Metro Weekly

Children’s book about transgender teddy bear gets global publisher

Credit: Jessica Walton and Dougal MacPherson / ABC

Credit: Jessica Walton and Dougal MacPherson / ABC

Jessica Walton seized upon a simple idea after a revelation in her family. When her father came out as transgender, eventually transitioning to become Tina, his daughter was struck by how few children’s books were available to help explain the situation to her children.

“What’s really nice with little kids is when you read them a story that reflects your family, you know that they’re able to identify themselves in that story,” Walton told Australia’s ABC News. “We wanted to find books that had transgender characters and there are some out there but none that are really aimed at the kind of babies to five kind of age range. So we wanted something really simple and sweet. Where someone would say ‘this is who I am’ and the characters around them would say ‘great, no worries let’s go and play.'”

Walton, who had never authored a book before, teamed up with illustrator Dougal MacPherson and produced Introducing Teddy, a story about a teddy bear who longs to be accepted as a girl called Tilly. Rather than try to secure funding through a publisher, they instead turned to Kickstarter to crowdfund the book’s printing costs.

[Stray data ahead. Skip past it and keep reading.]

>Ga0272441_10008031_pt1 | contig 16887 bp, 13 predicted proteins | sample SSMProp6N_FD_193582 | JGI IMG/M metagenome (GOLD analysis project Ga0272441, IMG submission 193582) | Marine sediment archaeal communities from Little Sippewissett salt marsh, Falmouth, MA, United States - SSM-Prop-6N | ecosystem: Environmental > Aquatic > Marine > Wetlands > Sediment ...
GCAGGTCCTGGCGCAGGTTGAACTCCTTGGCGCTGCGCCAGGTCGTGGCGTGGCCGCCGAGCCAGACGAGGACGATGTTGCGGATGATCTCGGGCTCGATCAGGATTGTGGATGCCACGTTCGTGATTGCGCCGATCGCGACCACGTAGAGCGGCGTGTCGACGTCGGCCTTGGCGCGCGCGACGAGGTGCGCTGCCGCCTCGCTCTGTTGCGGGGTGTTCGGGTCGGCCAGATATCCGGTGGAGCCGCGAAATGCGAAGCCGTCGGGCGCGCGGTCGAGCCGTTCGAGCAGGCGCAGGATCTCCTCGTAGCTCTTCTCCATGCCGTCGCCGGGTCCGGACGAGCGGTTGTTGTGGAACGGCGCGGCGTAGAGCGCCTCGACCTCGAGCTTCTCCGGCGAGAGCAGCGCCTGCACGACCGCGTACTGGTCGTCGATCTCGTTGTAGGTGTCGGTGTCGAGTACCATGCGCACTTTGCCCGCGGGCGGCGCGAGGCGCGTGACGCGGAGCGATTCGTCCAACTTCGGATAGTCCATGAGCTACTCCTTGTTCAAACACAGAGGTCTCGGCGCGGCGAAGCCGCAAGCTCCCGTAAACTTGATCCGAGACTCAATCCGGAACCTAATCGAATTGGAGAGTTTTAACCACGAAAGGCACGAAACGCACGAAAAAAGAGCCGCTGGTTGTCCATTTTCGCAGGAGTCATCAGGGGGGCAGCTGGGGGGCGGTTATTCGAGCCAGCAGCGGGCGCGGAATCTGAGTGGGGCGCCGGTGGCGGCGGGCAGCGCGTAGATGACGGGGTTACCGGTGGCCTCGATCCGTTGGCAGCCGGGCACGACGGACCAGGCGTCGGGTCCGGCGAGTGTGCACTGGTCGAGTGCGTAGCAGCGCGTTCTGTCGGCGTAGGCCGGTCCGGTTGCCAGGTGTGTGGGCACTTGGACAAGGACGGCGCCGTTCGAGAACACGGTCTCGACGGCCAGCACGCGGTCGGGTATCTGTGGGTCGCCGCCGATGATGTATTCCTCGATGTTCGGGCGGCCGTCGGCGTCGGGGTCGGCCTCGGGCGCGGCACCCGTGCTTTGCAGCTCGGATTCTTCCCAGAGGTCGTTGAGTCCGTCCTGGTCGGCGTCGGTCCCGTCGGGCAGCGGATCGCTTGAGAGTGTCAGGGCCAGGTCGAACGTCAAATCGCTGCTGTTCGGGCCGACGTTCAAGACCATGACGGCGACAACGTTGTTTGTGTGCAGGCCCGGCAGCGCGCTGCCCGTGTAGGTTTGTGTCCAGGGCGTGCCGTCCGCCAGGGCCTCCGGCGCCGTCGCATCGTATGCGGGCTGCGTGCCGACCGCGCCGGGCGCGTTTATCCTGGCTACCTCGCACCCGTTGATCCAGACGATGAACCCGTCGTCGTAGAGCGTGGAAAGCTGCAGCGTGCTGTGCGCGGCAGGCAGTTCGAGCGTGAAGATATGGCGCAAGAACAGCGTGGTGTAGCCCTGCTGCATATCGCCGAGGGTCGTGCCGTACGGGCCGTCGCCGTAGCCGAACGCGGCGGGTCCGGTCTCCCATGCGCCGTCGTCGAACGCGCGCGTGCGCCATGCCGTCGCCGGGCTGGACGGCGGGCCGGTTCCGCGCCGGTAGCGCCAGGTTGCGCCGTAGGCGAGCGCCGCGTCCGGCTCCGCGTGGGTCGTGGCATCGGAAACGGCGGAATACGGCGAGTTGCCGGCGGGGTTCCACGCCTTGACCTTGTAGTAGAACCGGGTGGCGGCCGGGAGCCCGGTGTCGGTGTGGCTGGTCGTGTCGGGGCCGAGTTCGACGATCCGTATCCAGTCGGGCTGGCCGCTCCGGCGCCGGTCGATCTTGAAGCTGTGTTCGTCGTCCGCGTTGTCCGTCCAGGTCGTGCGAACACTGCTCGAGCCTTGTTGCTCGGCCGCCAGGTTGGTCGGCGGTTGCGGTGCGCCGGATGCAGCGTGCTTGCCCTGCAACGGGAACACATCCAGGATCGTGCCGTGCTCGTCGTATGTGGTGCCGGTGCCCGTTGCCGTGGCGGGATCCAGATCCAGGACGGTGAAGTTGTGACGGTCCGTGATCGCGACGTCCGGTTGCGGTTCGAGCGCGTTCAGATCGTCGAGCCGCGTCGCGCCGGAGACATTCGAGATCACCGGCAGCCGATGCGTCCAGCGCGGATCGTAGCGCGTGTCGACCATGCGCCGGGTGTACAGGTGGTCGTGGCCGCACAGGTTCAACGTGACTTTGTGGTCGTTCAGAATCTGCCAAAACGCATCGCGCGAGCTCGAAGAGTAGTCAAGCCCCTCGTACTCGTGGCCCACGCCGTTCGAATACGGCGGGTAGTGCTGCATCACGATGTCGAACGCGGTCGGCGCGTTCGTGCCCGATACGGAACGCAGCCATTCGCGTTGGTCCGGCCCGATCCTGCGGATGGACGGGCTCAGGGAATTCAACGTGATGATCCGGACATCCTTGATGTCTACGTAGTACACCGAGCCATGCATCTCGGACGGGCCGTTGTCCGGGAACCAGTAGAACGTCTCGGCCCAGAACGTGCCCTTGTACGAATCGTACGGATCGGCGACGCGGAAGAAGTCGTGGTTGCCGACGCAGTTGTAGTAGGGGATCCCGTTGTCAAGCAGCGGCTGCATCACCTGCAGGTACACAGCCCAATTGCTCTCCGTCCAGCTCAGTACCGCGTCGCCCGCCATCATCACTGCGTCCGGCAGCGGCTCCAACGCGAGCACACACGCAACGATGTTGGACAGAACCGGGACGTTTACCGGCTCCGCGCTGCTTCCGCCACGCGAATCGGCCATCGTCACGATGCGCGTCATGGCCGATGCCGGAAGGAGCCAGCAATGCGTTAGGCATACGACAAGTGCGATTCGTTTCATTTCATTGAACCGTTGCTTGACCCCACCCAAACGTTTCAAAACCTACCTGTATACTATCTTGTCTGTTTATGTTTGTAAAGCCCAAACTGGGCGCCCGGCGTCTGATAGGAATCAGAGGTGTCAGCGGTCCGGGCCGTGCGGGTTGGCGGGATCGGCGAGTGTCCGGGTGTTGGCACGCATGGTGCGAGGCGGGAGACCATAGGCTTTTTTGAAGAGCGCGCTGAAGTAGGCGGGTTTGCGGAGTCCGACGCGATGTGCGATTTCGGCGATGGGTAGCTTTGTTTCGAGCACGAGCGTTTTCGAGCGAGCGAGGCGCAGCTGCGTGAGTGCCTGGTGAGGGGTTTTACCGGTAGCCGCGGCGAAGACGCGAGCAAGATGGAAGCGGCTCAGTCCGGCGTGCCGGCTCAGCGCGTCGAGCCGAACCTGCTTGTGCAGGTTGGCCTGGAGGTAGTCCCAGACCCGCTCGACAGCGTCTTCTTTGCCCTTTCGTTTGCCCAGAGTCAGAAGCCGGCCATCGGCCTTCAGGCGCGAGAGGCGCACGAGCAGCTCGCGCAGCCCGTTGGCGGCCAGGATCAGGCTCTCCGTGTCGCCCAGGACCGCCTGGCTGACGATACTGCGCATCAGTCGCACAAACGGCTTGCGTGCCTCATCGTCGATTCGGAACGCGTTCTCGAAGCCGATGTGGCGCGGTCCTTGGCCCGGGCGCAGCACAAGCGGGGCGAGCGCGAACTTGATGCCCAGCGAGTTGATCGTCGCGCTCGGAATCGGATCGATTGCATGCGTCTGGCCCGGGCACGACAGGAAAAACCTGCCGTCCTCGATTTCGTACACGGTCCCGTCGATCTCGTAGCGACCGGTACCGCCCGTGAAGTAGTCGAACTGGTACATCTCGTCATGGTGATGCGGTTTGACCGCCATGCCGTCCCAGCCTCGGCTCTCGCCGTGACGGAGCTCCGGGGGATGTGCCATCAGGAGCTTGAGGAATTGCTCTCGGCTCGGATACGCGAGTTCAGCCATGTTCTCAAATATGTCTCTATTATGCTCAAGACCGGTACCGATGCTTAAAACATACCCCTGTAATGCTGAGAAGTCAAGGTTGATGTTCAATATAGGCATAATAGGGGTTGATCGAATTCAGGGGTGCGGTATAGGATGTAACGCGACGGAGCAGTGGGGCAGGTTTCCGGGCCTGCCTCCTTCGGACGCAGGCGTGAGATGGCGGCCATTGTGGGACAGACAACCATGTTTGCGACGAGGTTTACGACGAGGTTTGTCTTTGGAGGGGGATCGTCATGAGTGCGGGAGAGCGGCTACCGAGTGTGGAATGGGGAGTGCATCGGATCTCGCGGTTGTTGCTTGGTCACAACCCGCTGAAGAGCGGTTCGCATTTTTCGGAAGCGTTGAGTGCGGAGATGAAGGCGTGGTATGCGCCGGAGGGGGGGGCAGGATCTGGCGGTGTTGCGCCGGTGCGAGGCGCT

The book was a hit, achieving its $10,000 target in days, before climbing up to $20,000 by the time the campaign ended on September 14. As a result of the successful crowdfunding, Walton’s book gained international attention, which was capped this week by the announcement that independent publishing house Bloomsbury had agreed to publish Introducing Teddy internationally in June 2016.

Walton describes the book as a “gentle, positive picture book about being yourself, and being a good friend.” Tilly the bear worries that her friends will reject her for being female, but they instead respond with “love, care and respect. In no way does the friendship between them change when Teddy transitions.”

For Walton, that positive reaction is borne from her own experience coming to terms with her father’s transition.

“Dad told our family she was a woman a couple of years ago. This opened my eyes and it opened my mind,” Walton told the Guardian. “Being gay myself, having trans friends, and being an active part of the LGBT community for a long time, rallying for gay marriage, etc., I didn’t know this person I had known my whole life was a woman, and it was amazing to get to know her better.”

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Rhuaridh Marr is Metro Weekly's managing editor. He can be reached at

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